I’ve been doing a few guesstimation problems on the train. The type of question it contains is “how much domestic waste does the UK produce in a year?” Back in the day I used to do lots of these problems. You can’t go out to dinner with a bunch of physicist, without one of them solving a problem on a napkin. I remember one professor proudly showing me a napkin with his design for a magnetic monopole detector.

Back of the envelope calculation are the essence of science and engineering. Non-scientist think that science is about complex formula, involved computer simulations and precision answers. In fact getting an order of magnitude estimate, quickly, is a key competency. An order of magnitude estimate, or guesstimate, is an answer which is correct within a factor of 10. You may think such a rough answer is useless, but it is in fact infinitely more valuable than no estimate at all. You need to get a rough answer first, then you can decide if it’s worth the effort of doing a more careful analysis.

Often when your doing a guesstimate you have to get a value for a quantity which you don’t know very well. You should, however, be able to put upper and lower bounds on the quantity, then take the “average” of the numbers somehow. Let’s say your lower and upper bounds were 1 and 1000. You could take the mean of the numbers, (1+1000)/2 = 500.5. The problem is this average is that it’s 500 times bigger than the lower bound, but only a factor of two less than the upper bound. What you need instead is the average in fractional terms, or geometric mean. The guestimation book has a really simple formula for approximating the geometric mean:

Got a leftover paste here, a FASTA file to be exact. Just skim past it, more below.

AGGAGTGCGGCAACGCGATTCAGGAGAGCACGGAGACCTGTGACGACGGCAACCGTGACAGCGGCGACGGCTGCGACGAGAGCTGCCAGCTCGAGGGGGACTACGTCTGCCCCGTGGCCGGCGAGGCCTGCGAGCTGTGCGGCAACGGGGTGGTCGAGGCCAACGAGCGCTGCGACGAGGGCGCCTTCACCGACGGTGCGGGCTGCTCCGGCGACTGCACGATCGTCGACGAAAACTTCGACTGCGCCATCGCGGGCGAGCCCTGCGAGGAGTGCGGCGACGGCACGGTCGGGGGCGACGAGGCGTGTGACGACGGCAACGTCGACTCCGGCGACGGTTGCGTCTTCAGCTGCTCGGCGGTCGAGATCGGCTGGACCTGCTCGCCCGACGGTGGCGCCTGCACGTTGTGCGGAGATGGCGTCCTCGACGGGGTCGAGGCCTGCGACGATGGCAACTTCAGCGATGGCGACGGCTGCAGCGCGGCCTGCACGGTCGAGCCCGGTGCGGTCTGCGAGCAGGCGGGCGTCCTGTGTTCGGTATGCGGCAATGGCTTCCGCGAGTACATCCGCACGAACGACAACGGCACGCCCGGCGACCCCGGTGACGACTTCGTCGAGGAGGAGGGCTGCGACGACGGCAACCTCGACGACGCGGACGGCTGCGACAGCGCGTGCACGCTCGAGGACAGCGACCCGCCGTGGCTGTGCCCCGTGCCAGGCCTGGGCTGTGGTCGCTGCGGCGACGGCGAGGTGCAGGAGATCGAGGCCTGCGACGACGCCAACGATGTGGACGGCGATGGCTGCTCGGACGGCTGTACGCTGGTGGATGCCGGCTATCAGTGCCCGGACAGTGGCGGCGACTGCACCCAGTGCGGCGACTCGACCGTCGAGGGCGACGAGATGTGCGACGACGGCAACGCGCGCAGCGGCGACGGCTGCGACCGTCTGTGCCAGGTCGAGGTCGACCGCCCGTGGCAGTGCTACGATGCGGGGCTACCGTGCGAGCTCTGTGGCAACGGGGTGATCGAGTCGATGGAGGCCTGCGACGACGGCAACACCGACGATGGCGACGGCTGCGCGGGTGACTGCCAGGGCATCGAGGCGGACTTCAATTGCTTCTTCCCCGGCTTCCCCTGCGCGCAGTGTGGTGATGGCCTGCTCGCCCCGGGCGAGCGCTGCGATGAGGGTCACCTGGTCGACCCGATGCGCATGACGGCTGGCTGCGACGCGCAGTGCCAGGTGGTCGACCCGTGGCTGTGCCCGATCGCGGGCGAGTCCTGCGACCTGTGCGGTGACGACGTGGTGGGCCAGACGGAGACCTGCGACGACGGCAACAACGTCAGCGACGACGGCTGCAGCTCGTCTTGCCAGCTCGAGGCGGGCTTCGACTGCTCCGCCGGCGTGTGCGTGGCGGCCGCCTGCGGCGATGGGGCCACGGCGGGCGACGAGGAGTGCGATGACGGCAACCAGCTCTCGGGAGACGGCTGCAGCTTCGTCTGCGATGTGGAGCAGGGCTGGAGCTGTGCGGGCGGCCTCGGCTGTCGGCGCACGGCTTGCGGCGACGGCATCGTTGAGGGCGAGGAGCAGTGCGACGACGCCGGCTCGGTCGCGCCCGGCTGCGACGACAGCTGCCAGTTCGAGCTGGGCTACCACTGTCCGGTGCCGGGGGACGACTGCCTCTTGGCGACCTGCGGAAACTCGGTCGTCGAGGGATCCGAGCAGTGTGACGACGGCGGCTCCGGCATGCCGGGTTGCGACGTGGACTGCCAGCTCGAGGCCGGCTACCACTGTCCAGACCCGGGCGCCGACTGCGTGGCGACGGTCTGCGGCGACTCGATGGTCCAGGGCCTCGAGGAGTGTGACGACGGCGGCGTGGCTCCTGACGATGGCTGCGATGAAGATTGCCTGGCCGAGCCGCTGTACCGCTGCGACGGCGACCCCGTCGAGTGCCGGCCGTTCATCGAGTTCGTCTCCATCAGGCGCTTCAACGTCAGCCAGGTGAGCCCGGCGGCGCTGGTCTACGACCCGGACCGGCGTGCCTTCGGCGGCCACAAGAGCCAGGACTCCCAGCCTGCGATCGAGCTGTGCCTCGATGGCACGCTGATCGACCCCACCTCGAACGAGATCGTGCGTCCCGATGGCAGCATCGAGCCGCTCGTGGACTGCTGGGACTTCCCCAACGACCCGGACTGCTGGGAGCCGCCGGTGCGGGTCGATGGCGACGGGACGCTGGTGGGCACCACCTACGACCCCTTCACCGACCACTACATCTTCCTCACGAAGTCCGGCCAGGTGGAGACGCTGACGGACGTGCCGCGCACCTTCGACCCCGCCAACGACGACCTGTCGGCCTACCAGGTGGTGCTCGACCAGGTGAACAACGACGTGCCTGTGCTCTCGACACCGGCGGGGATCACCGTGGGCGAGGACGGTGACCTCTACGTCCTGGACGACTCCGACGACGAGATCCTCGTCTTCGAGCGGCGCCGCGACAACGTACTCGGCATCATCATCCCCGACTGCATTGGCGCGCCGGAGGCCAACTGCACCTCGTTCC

Approximate geometric mean:

- Write the numbers in scientific notation.
- Average the coefficients and the exponents.
- If the averaged exponents ends in .5, knock off the .5 and multiply the coefficient by 3.

So in the example of 1 and 1000. First write in scientific notation, 1×10^{0} and 1×10^{3}. Average the coefficients and exponents: 1×10^{1.5}. Since the exponent ends in .5, knock it off and multiply the coefficient by 3: 3×10^{1} = 30. Now 30 is 30 times bigger than one and roughly 30 times less than 1000, so fractionally it’s half way between the the lower and upper bounds.

How much domestic waste *does* the UK produce in a year? We have a big green wheelie bin which we fill up with rubbish every week. Most of the rubbish we put in the bin isn’t very compacted, I’d say a typical bin bag weighs about 3 kg, and we get 6 or 7 bags in the bin, so say 20 kg per week. There are 60 million people in the country, so lets say 20 million households with a wheelie bin collected each week, and about 50 weeks in a year. Therefore a guesstimate is (2×10^{1} kg/week)x(2×10^{7})x(5×10^{1} week/year) ~ 2×10^{10} kg/year. Government statistics show that in 2004 the UK produced 335 million tonnes of waste, of which 9% was household rubbish, so the measured value is 3×10^{10} kg/year. The guesstimate has worked out quite well.